Delving deeper, Mary gave us the opportunity to “get stuck in” to some practical examples. As part of a 90 minute session entitled: “How the knowledge and evidence service can support your revalidation”, Warrington and Halton NHS Trust help nurses to choose an article from a list of pre-prepared material and guide them to read and discuss the article in pairs, with a practical review sheet helping prompt them to reference and discuss the article’s subject matter and then think about the impact that the learning might have and how they could use it to influence or change practice on the ward/in the community. Even if these articles available aren’t directly relevant to a nurses’ revalidation, the process is applicable in terms of applying it to their own practice.
Stockport NHS Foundation Trust library have developed an “Identifying good reflective writing” session in which nurses are guided to read real life case studies from fellow nurses and highlight (in different colours) the “feelings” and “learning points” within the passages provided. This helps nurses to think about how their reactions to events on the ward/in the community can result in learning experiences.
Another essential point to make is that nurses generally discuss actions as a team approach, but for reflective reading and thinking, there needs to be much more emphasis on individual learning. The “I” word is very difficult in both the nursing and librarianship professions, so this reflective technique is good for both. With the case studies, nurses are then asked to discuss which case study best meets the requirements of reflective writing.
In our HLG training session, both of these examples were tried out by me and my fellow library/information staff and the results were very positive.
Finally, Mary talked about some additional techniques in the North West. The previous training was part of a larger session, but sometimes there simply isn’t sufficient time for nurses to attend full day workshops, and smaller bite-size sessions are more manageable. As part of hour’s session each month, Christie, Stockport and Morecombe Bay’s revalidation training features a 5 minute guided think in pairs to discuss what might have been suitable to reflect on during the week and how this might be matched to the Nursing and Midwifery Council (NMC) standards they have to refer back to. Library and information staff are prepared to prompt the group with some pre-prepared examples to help prompt contributions. Another helpful prompting technique involves a little bribery! Librarians prepare a “prize jar” with goodies attractive to nurses (pens are apparently very popular) and offer the jar around when nurses are able to think of practical examples of answer questions about reflective thinking and writing related to the NMC standards.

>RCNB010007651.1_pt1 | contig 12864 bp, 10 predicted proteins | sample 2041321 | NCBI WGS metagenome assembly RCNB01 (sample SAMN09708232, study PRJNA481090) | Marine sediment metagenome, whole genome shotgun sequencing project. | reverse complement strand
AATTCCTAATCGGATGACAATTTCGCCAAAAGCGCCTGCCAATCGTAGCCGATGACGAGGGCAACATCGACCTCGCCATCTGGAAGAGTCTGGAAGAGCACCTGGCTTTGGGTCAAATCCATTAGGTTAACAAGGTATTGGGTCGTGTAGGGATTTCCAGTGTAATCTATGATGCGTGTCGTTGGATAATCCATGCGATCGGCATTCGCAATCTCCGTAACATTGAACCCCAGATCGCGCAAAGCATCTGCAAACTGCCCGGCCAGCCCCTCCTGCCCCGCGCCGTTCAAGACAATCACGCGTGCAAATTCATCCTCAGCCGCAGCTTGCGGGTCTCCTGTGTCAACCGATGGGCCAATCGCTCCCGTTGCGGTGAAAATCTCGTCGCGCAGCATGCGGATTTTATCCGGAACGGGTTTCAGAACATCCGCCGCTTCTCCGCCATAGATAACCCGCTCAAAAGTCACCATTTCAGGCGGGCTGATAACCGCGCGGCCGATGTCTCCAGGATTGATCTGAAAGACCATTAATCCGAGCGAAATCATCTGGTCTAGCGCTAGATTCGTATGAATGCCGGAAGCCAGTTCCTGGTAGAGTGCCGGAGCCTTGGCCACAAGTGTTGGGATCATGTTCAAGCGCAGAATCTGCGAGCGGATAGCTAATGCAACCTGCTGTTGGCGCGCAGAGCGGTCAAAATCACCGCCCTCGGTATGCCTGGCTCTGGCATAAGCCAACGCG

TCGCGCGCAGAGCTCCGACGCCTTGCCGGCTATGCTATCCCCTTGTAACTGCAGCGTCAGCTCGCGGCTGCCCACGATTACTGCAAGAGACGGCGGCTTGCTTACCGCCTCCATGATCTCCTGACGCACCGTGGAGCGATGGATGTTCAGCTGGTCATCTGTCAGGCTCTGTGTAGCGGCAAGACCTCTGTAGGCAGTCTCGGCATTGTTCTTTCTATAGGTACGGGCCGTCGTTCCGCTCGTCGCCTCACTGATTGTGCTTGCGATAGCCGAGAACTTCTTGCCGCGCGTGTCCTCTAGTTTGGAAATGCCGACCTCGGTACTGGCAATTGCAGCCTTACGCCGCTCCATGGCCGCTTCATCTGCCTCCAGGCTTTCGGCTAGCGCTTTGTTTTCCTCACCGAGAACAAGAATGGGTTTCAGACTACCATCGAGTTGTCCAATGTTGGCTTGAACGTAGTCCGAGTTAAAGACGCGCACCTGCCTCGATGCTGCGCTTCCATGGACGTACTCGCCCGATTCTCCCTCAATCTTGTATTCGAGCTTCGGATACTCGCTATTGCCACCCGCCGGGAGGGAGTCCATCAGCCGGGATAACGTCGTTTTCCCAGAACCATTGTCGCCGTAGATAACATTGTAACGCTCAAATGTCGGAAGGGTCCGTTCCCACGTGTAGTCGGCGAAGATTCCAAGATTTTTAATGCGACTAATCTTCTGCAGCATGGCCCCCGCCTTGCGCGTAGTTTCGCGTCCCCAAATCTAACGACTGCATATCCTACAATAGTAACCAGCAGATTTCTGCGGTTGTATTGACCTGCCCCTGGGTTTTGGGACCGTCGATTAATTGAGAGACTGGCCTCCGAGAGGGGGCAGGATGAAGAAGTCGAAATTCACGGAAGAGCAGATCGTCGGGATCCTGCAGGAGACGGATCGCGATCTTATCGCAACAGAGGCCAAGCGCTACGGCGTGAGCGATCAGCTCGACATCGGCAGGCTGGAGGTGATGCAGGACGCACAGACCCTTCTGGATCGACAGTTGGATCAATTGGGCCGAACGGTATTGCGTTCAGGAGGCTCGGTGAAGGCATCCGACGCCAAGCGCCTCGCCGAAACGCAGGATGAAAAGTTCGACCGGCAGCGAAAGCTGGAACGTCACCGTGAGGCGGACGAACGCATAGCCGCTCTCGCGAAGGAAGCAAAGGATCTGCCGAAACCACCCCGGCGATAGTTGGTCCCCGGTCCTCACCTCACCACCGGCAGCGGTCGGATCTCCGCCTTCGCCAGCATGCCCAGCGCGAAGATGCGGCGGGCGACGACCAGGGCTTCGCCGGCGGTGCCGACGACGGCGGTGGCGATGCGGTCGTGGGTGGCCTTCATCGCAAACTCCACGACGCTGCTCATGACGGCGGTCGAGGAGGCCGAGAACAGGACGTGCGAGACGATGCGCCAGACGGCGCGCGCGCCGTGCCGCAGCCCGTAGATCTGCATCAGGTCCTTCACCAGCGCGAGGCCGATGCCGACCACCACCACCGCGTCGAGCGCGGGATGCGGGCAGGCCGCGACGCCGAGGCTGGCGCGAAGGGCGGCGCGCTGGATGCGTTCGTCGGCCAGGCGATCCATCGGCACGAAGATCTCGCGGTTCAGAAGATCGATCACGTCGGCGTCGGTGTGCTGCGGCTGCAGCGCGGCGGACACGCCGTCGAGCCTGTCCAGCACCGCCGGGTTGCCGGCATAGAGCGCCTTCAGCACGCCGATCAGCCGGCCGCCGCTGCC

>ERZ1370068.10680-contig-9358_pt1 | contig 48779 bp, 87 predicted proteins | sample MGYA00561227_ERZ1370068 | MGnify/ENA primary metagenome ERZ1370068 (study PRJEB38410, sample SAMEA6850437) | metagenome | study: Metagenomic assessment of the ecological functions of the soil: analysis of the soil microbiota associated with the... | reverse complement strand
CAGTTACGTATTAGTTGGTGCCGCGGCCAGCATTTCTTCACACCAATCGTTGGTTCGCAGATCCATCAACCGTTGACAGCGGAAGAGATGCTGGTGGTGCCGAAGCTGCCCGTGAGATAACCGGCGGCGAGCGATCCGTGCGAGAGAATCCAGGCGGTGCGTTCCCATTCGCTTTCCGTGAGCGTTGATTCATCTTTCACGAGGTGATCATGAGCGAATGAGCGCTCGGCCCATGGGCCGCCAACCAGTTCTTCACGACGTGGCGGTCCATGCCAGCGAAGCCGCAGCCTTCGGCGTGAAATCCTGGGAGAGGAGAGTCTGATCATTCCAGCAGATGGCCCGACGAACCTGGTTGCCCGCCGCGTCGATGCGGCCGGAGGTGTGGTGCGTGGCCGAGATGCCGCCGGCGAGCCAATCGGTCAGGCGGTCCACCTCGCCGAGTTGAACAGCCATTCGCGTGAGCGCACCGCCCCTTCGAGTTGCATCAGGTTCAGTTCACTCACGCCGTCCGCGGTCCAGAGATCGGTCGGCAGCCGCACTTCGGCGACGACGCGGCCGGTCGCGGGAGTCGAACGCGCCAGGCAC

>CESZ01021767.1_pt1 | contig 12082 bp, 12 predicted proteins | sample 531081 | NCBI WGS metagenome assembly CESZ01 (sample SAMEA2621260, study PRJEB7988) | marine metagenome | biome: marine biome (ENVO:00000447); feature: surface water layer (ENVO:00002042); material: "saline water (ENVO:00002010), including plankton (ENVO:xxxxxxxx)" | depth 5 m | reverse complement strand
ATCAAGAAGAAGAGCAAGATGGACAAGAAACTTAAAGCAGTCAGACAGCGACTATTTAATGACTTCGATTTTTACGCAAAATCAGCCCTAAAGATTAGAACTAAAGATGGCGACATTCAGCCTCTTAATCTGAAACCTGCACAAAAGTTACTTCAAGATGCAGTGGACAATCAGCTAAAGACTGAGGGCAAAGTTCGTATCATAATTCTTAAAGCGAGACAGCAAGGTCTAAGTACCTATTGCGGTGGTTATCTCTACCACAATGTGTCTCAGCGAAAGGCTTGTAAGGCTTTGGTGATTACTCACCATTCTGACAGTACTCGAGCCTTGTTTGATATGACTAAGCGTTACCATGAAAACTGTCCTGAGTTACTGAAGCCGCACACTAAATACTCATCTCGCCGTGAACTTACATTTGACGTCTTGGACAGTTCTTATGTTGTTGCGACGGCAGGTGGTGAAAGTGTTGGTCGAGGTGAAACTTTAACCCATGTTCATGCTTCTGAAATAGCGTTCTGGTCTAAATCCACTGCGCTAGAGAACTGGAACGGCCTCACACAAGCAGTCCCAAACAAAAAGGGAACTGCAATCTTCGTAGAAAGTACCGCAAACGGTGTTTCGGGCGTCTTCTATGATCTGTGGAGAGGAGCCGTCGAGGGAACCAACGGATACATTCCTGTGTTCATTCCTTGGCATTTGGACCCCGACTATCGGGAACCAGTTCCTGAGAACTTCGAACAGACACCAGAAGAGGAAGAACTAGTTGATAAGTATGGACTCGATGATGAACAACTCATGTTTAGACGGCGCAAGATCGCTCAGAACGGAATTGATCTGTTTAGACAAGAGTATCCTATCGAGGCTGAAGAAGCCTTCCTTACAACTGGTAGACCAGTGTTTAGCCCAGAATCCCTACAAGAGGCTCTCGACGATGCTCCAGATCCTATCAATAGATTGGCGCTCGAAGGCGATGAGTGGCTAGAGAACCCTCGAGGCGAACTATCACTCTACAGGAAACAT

So, what have I learned as a result of this very interesting and practical training session? It very much confirms that bottom line of health librarianship: that our job is primarily about clinical priorities irrespective of if we’re holding a scalpel or a book scanner. Helping doctors and nurses with reflective reading/thinking may not be a subject directly relevant to librarianship (although we should be regularly doing this as part of our continuing professional development) but it is directly relevant to the people we’re here to serve. And if we’re supporting of doctors and nurses, then we’re supporting their patients as well. And if the CILIP Health Libraries Group Conference has taught me one thing, it’s that patient care is all of our business.
Links to reflective writing resources reproduced with kind permission of Mary Hill, Library Manager, The Christie NHS Foundation Trust
Video by Bill Laughey, a GP in North Yorkshire. Appraiser, trainer and medical school tutor
Reflective writing practice video, London Deanery
Hull University – reflective writing
Nursing and Midwifery Council (NMC) selection of videos for nurse revalidation
This site provides excellent material from videos (look in resources) to forms. The video on the application process has been very helpful, along with the example forms that have been filled out. It has information for confirmers too
Useful templates and guidelines can be found on the Academy of Medical Royal Colleges site.
Examples of reflective writing